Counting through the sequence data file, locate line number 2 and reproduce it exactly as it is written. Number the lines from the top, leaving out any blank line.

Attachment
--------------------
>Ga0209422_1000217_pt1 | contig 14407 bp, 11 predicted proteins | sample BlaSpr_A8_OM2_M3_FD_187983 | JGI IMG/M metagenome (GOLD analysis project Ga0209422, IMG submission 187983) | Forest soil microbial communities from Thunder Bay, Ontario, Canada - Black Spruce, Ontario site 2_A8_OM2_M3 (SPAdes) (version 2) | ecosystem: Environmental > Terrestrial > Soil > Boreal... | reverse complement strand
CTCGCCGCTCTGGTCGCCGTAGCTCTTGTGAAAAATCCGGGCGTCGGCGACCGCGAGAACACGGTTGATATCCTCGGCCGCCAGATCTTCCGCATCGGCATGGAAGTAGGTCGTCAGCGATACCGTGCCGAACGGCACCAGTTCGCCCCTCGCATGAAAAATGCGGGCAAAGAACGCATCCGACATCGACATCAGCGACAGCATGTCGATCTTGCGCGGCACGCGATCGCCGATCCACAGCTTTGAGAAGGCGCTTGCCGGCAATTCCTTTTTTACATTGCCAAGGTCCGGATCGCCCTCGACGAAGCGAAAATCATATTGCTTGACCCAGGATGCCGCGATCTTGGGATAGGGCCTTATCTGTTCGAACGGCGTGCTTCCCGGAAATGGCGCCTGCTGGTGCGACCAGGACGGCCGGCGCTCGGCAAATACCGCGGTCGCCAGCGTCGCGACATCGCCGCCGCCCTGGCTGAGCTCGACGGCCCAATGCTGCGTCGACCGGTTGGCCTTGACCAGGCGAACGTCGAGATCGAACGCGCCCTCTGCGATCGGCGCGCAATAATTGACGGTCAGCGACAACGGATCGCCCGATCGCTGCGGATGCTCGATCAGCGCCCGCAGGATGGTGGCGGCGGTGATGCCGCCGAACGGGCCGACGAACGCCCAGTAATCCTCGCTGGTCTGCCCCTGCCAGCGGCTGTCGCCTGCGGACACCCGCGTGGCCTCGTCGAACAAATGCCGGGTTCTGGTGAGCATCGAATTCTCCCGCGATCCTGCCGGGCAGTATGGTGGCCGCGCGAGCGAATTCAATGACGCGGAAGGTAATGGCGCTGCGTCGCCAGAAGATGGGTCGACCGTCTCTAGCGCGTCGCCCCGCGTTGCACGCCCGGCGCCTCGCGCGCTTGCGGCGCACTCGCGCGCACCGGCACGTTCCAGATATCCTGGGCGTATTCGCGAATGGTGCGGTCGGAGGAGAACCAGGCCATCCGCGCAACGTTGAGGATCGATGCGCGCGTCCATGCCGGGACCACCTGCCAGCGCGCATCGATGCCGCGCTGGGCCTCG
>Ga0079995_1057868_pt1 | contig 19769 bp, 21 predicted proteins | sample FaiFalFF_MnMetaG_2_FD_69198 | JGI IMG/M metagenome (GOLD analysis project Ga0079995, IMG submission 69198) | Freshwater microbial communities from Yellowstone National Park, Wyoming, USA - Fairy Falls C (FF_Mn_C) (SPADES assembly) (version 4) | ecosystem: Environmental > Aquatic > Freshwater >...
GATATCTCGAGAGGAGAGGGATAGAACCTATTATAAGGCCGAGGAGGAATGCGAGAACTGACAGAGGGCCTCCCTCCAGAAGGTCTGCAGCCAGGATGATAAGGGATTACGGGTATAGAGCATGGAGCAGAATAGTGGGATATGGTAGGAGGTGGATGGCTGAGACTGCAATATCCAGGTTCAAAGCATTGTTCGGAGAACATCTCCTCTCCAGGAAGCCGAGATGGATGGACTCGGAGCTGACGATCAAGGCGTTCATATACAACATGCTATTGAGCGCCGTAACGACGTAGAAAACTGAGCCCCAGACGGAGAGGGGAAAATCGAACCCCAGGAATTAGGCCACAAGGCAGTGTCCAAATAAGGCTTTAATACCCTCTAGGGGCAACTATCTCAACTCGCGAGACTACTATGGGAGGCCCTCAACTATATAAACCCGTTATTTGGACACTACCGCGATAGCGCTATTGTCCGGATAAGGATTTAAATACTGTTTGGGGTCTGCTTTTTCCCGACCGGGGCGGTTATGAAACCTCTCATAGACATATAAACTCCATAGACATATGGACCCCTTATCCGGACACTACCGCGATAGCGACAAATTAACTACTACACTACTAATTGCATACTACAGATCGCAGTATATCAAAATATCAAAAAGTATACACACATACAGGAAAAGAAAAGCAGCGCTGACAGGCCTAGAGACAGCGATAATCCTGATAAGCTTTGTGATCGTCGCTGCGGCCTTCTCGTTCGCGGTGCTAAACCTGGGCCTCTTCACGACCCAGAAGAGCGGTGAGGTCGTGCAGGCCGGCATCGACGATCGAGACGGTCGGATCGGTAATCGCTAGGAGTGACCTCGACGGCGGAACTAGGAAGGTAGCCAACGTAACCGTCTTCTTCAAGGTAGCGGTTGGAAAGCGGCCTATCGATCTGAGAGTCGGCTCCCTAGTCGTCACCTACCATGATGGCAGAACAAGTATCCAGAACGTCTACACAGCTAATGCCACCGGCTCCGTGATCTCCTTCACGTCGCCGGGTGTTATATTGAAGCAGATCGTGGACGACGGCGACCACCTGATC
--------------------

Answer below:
CTCGCCGCTCTGGTCGCCGTAGCTCTTGTGAAAAATCCGGGCGTCGGCGACCGCGAGAACACGGTTGATATCCTCGGCCGCCAGATCTTCCGCATCGGCATGGAAGTAGGTCGTCAGCGATACCGTGCCGAACGGCACCAGTTCGCCCCTCGCATGAAAAATGCGGGCAAAGAACGCATCCGACATCGACATCAGCGACAGCATGTCGATCTTGCGCGGCACGCGATCGCCGATCCACAGCTTTGAGAAGGCGCTTGCCGGCAATTCCTTTTTTACATTGCCAAGGTCCGGATCGCCCTCGACGAAGCGAAAATCATATTGCTTGACCCAGGATGCCGCGATCTTGGGATAGGGCCTTATCTGTTCGAACGGCGTGCTTCCCGGAAATGGCGCCTGCTGGTGCGACCAGGACGGCCGGCGCTCGGCAAATACCGCGGTCGCCAGCGTCGCGACATCGCCGCCGCCCTGGCTGAGCTCGACGGCCCAATGCTGCGTCGACCGGTTGGCCTTGACCAGGCGAACGTCGAGATCGAACGCGCCCTCTGCGATCGGCGCGCAATAATTGACGGTCAGCGACAACGGATCGCCCGATCGCTGCGGATGCTCGATCAGCGCCCGCAGGATGGTGGCGGCGGTGATGCCGCCGAACGGGCCGACGAACGCCCAGTAATCCTCGCTGGTCTGCCCCTGCCAGCGGCTGTCGCCTGCGGACACCCGCGTGGCCTCGTCGAACAAATGCCGGGTTCTGGTGAGCATCGAATTCTCCCGCGATCCTGCCGGGCAGTATGGTGGCCGCGCGAGCGAATTCAATGACGCGGAAGGTAATGGCGCTGCGTCGCCAGAAGATGGGTCGACCGTCTCTAGCGCGTCGCCCCGCGTTGCACGCCCGGCGCCTCGCGCGCTTGCGGCGCACTCGCGCGCACCGGCACGTTCCAGATATCCTGGGCGTATTCGCGAATGGTGCGGTCGGAGGAGAACCAGGCCATCCGCGCAACGTTGAGGATCGATGCGCGCGTCCATGCCGGGACCACCTGCCAGCGCGCATCGATGCCGCGCTGGGCCTCG